4 Washington Students Hurt in Bus Crash Awarded $1.4M

A jury has awarded four former marching band students at the University of Washington more than $1.4 million after they were injured in a bus crash on their way to a football competition with rival Washington State University.

Students Alexia Brown, Edith Myers-Power, Monica Mursch and Jacob Koreen sued the charter bus company MTRWestern, KOMO-TV reported.

Herrmann Law Group, which represented the four students, said there was ice on the road and that the bus driver failed to slow down, lost control and crashed. The bus did not have seatbelts.

The marching band students were headed to the 2018 Apple Cup in Pullman when the charter bus rolled onto its side near the town of George, about 150 miles from the students’ destination. Authorities said 45 of the 56 people aboard the bus were injured.

The four students who filed the lawsuit will each receive a portion of the $1,482,2000.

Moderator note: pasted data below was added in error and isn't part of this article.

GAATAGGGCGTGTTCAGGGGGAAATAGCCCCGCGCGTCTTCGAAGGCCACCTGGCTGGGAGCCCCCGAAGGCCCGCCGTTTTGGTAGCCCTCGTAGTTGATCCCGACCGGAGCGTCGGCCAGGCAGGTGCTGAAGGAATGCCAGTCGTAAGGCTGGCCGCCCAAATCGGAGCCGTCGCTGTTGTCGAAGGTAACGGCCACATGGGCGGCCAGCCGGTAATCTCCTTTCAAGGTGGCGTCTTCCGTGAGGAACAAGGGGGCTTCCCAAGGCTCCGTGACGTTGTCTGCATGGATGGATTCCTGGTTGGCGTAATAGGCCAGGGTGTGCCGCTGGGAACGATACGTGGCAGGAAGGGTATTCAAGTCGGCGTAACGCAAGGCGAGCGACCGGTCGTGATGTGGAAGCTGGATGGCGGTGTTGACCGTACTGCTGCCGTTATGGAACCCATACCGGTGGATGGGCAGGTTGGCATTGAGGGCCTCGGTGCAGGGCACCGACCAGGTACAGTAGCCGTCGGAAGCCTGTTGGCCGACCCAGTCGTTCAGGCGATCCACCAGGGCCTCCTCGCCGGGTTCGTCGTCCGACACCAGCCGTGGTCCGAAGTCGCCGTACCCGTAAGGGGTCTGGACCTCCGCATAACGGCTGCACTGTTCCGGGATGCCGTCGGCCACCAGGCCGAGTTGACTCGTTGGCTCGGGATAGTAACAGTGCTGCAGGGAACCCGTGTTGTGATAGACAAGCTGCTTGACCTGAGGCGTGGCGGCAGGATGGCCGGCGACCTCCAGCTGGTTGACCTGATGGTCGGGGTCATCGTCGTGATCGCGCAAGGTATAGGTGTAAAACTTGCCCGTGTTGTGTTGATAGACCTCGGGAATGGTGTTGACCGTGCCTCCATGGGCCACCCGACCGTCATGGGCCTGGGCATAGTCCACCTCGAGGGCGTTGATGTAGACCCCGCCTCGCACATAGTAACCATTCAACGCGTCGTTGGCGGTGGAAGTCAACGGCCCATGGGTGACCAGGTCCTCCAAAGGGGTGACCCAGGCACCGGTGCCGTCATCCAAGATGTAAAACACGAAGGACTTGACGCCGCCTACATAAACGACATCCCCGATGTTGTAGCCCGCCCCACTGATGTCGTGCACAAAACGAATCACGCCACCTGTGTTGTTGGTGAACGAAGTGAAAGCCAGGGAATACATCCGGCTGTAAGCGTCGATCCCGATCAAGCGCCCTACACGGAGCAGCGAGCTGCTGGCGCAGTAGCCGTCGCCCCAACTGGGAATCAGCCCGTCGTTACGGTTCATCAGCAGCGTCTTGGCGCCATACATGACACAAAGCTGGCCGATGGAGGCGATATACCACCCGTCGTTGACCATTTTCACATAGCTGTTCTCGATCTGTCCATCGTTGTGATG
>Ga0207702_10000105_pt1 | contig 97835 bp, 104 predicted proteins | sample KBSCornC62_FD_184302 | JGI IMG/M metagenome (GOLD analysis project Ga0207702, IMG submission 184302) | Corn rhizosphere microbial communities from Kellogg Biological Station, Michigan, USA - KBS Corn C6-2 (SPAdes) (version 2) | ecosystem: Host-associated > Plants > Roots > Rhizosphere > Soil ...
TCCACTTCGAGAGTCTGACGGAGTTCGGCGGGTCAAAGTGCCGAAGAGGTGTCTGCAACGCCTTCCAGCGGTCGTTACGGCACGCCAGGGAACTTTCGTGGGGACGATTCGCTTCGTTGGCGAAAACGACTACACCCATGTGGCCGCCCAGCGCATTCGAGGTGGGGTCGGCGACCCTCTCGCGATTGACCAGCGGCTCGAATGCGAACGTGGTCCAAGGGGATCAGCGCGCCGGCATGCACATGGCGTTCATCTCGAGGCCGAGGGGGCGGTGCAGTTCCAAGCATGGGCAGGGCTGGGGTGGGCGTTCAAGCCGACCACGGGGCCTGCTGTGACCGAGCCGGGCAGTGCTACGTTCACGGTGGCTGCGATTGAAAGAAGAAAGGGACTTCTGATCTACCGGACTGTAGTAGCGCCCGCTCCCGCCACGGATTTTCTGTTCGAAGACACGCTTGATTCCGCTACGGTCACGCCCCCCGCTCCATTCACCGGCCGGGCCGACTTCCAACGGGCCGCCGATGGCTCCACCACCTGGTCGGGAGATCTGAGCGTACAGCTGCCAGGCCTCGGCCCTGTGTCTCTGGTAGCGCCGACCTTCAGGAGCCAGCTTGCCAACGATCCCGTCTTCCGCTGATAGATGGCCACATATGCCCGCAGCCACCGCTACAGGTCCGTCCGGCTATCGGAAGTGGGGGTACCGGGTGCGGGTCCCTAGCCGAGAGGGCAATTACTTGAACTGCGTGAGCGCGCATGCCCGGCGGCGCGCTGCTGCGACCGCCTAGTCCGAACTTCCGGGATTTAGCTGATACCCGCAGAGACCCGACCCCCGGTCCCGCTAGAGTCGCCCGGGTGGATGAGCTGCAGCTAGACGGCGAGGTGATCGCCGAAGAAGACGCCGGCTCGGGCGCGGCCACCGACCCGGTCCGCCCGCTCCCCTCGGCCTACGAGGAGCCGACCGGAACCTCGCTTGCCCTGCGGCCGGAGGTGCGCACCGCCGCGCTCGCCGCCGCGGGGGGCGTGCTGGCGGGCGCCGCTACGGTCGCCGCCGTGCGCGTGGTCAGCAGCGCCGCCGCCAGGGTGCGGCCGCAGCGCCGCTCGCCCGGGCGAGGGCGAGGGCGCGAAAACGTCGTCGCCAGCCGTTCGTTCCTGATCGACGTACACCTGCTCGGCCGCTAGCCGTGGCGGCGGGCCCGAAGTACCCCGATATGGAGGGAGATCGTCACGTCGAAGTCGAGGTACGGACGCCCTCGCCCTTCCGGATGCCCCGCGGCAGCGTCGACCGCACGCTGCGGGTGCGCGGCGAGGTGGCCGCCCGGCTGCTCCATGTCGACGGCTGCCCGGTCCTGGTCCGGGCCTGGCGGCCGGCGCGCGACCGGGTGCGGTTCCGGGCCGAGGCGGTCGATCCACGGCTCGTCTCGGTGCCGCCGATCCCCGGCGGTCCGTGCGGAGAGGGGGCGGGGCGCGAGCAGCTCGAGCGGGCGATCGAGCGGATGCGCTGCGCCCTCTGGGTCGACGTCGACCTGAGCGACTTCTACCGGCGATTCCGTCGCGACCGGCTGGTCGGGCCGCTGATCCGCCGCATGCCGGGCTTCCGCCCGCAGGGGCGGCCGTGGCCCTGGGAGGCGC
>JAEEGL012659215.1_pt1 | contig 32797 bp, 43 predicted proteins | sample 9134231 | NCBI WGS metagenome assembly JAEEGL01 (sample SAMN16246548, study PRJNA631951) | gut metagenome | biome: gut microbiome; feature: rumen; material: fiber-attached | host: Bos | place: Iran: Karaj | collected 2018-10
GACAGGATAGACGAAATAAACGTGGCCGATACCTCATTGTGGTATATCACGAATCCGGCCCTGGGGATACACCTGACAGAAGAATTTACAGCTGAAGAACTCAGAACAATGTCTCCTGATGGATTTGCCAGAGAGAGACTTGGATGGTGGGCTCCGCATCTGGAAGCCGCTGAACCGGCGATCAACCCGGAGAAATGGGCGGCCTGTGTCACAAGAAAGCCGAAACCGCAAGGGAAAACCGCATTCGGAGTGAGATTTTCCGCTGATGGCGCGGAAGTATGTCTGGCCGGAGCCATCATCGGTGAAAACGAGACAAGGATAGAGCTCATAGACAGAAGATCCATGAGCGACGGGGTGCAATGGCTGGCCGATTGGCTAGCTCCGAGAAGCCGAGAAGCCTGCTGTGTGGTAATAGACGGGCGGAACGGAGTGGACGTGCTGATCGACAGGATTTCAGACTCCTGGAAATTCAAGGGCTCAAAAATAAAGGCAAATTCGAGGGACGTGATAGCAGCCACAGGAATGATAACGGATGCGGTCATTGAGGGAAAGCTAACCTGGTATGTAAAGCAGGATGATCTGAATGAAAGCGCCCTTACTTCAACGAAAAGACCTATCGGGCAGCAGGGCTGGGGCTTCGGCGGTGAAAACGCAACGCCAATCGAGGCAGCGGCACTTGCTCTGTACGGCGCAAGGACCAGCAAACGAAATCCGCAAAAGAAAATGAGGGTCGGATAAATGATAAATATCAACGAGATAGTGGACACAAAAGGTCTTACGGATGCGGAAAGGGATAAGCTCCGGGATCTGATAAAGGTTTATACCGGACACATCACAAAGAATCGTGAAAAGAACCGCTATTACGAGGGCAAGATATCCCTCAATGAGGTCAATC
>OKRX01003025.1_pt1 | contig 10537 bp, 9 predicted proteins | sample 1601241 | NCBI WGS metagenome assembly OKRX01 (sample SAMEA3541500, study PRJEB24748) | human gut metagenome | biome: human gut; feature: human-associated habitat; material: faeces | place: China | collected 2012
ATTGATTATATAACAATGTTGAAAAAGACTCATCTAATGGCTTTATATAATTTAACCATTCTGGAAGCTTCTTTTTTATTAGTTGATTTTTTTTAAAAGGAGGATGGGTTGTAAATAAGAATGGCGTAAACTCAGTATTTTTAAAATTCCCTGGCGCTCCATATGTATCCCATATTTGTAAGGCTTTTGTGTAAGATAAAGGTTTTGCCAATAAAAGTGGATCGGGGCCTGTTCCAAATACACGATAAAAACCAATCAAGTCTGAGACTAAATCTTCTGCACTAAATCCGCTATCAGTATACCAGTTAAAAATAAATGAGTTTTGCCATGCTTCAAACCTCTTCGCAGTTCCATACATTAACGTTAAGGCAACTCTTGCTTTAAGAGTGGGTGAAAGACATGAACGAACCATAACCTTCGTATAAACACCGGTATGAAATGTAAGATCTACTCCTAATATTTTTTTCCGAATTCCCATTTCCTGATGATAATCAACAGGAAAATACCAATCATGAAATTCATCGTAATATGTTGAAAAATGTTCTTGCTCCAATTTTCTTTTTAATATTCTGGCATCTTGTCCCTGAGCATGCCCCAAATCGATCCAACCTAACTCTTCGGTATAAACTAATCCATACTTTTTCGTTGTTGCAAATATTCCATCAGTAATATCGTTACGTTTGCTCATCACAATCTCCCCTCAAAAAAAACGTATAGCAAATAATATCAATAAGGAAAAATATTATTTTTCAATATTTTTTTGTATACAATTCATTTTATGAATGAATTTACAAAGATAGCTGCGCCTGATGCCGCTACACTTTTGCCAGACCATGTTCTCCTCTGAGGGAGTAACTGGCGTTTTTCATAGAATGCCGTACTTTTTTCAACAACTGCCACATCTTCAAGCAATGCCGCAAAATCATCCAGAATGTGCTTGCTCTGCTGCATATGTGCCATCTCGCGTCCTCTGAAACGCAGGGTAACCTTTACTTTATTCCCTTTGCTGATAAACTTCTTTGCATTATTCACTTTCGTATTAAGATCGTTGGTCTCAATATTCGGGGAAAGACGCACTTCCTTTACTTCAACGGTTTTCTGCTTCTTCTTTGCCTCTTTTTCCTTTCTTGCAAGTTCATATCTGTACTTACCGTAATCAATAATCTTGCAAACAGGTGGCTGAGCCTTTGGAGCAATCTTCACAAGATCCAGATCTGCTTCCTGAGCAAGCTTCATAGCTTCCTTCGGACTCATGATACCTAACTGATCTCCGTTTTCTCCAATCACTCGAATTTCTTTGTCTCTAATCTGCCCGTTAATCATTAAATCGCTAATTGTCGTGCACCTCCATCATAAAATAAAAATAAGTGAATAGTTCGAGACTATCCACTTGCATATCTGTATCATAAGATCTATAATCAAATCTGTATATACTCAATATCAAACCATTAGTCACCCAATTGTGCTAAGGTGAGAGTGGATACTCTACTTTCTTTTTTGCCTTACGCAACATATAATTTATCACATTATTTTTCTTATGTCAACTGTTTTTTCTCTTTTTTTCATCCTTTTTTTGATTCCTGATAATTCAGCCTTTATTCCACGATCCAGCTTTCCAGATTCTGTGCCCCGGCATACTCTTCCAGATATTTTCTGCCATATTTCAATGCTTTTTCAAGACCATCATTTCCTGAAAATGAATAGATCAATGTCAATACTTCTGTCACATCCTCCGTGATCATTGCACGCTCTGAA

Brown, a saxophone player, was awarded the largest amount of $569,000. Attorneys said she was ejected from the bus during the crash and suffered multiple fractures to her spine and post-traumatic stress disorder.

Myers-Power, also a saxophone player, received surgery on her shoulder and was unable to march again. Monica Mursch, also a saxophone player, broke her clavicle and Jacob Koreen, a baritone player, suffered bruises, lacerations and PTSD.

“After this long fight for justice, we are pleased the jury agreed this was a horrible crash,” Anthony Marsh, of Hermann Law Group, told KCPQ-TV. “These four students survived an astounding tragedy. We hope anyone on the bus still fighting for justice will keep fighting until they get what is fair.”

“This was a tragic accident on all accounts, out hearts go to those who were affected by this event,” MTRWestern President Jeremy Butzlaff told The Associated Press in an email on Friday. “Then, as of now, we remain steadfast in our commitment to safety and we wish these students all the very best.”